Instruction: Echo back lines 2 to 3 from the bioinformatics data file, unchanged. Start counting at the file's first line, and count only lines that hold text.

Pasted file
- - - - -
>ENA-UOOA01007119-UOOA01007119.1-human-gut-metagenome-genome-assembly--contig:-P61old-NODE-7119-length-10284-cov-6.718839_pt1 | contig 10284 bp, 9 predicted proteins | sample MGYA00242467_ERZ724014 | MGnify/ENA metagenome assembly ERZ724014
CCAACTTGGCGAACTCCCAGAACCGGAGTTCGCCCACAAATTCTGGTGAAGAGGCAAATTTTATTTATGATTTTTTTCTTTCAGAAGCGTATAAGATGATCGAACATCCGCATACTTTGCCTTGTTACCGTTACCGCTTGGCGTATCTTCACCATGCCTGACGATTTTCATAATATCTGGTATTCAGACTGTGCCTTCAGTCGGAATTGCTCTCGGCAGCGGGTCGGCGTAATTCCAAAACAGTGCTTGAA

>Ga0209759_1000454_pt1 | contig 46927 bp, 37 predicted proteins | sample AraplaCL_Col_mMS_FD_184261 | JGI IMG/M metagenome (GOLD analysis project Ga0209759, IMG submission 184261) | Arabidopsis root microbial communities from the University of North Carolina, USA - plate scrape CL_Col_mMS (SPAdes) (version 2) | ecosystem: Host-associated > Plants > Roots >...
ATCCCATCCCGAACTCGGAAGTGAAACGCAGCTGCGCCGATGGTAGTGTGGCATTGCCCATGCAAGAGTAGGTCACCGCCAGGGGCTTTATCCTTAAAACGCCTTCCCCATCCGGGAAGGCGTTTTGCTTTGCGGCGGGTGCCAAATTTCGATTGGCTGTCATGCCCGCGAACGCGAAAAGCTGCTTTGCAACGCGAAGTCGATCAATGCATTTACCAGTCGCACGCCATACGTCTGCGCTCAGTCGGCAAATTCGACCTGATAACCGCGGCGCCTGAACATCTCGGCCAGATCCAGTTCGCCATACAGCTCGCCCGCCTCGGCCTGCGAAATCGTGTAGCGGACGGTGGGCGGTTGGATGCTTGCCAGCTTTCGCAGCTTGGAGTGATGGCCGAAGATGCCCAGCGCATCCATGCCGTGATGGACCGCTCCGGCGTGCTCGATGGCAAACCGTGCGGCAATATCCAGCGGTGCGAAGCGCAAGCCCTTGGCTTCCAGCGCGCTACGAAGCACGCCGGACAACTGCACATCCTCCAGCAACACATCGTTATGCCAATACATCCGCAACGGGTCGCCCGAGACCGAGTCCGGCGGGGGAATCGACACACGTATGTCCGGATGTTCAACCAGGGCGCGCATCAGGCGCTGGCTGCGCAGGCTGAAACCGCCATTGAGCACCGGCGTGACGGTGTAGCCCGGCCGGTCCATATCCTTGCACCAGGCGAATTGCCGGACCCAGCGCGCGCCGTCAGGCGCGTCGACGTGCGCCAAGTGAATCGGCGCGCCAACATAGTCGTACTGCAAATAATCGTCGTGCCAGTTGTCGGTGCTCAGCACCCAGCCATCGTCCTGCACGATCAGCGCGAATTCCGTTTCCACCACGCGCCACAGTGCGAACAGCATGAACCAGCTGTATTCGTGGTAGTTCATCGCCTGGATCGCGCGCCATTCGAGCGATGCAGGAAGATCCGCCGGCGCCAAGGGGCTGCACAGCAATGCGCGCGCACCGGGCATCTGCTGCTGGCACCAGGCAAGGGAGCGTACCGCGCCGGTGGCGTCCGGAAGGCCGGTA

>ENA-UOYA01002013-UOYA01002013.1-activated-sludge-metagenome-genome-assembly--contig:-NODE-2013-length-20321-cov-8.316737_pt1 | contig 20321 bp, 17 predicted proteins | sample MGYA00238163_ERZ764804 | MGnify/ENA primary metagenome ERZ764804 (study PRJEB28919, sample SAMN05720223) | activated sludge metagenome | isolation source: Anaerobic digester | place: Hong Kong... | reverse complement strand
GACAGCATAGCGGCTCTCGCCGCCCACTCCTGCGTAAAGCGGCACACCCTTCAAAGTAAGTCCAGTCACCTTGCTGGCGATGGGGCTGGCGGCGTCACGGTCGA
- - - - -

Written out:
CCAACTTGGCGAACTCCCAGAACCGGAGTTCGCCCACAAATTCTGGTGAAGAGGCAAATTTTATTTATGATTTTTTTCTTTCAGAAGCGTATAAGATGATCGAACATCCGCATACTTTGCCTTGTTACCGTTACCGCTTGGCGTATCTTCACCATGCCTGACGATTTTCATAATATCTGGTATTCAGACTGTGCCTTCAGTCGGAATTGCTCTCGGCAGCGGGTCGGCGTAATTCCAAAACAGTGCTTGAA

>Ga0209759_1000454_pt1 | contig 46927 bp, 37 predicted proteins | sample AraplaCL_Col_mMS_FD_184261 | JGI IMG/M metagenome (GOLD analysis project Ga0209759, IMG submission 184261) | Arabidopsis root microbial communities from the University of North Carolina, USA - plate scrape CL_Col_mMS (SPAdes) (version 2) | ecosystem: Host-associated > Plants > Roots >...